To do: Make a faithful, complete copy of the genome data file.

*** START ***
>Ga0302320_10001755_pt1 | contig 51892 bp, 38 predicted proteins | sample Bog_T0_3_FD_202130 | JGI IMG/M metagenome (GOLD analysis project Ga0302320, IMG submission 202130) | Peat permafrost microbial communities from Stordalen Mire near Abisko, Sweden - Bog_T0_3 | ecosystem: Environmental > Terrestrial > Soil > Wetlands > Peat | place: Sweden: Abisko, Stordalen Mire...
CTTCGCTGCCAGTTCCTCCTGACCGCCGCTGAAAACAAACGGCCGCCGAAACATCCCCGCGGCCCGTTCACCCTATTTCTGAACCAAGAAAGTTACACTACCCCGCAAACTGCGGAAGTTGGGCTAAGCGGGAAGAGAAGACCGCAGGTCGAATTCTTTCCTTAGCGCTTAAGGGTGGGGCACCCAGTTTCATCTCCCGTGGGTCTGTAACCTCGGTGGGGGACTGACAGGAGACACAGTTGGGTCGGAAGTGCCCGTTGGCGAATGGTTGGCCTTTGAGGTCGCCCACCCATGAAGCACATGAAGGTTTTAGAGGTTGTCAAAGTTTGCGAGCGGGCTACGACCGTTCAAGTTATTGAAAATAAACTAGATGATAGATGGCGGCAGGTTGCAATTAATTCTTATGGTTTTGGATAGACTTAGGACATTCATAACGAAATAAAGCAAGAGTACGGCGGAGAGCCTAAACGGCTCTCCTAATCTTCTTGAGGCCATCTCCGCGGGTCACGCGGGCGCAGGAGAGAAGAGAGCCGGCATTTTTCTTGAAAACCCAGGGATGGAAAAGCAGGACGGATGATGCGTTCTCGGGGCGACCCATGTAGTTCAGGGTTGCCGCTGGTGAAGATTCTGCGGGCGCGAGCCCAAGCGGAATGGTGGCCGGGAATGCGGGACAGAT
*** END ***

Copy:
>Ga0302320_10001755_pt1 | contig 51892 bp, 38 predicted proteins | sample Bog_T0_3_FD_202130 | JGI IMG/M metagenome (GOLD analysis project Ga0302320, IMG submission 202130) | Peat permafrost microbial communities from Stordalen Mire near Abisko, Sweden - Bog_T0_3 | ecosystem: Environmental > Terrestrial > Soil > Wetlands > Peat | place: Sweden: Abisko, Stordalen Mire...
CTTCGCTGCCAGTTCCTCCTGACCGCCGCTGAAAACAAACGGCCGCCGAAACATCCCCGCGGCCCGTTCACCCTATTTCTGAACCAAGAAAGTTACACTACCCCGCAAACTGCGGAAGTTGGGCTAAGCGGGAAGAGAAGACCGCAGGTCGAATTCTTTCCTTAGCGCTTAAGGGTGGGGCACCCAGTTTCATCTCCCGTGGGTCTGTAACCTCGGTGGGGGACTGACAGGAGACACAGTTGGGTCGGAAGTGCCCGTTGGCGAATGGTTGGCCTTTGAGGTCGCCCACCCATGAAGCACATGAAGGTTTTAGAGGTTGTCAAAGTTTGCGAGCGGGCTACGACCGTTCAAGTTATTGAAAATAAACTAGATGATAGATGGCGGCAGGTTGCAATTAATTCTTATGGTTTTGGATAGACTTAGGACATTCATAACGAAATAAAGCAAGAGTACGGCGGAGAGCCTAAACGGCTCTCCTAATCTTCTTGAGGCCATCTCCGCGGGTCACGCGGGCGCAGGAGAGAAGAGAGCCGGCATTTTTCTTGAAAACCCAGGGATGGAAAAGCAGGACGGATGATGCGTTCTCGGGGCGACCCATGTAGTTCAGGGTTGCCGCTGGTGAAGATTCTGCGGGCGCGAGCCCAAGCGGAATGGTGGCCGGGAATGCGGGACAGAT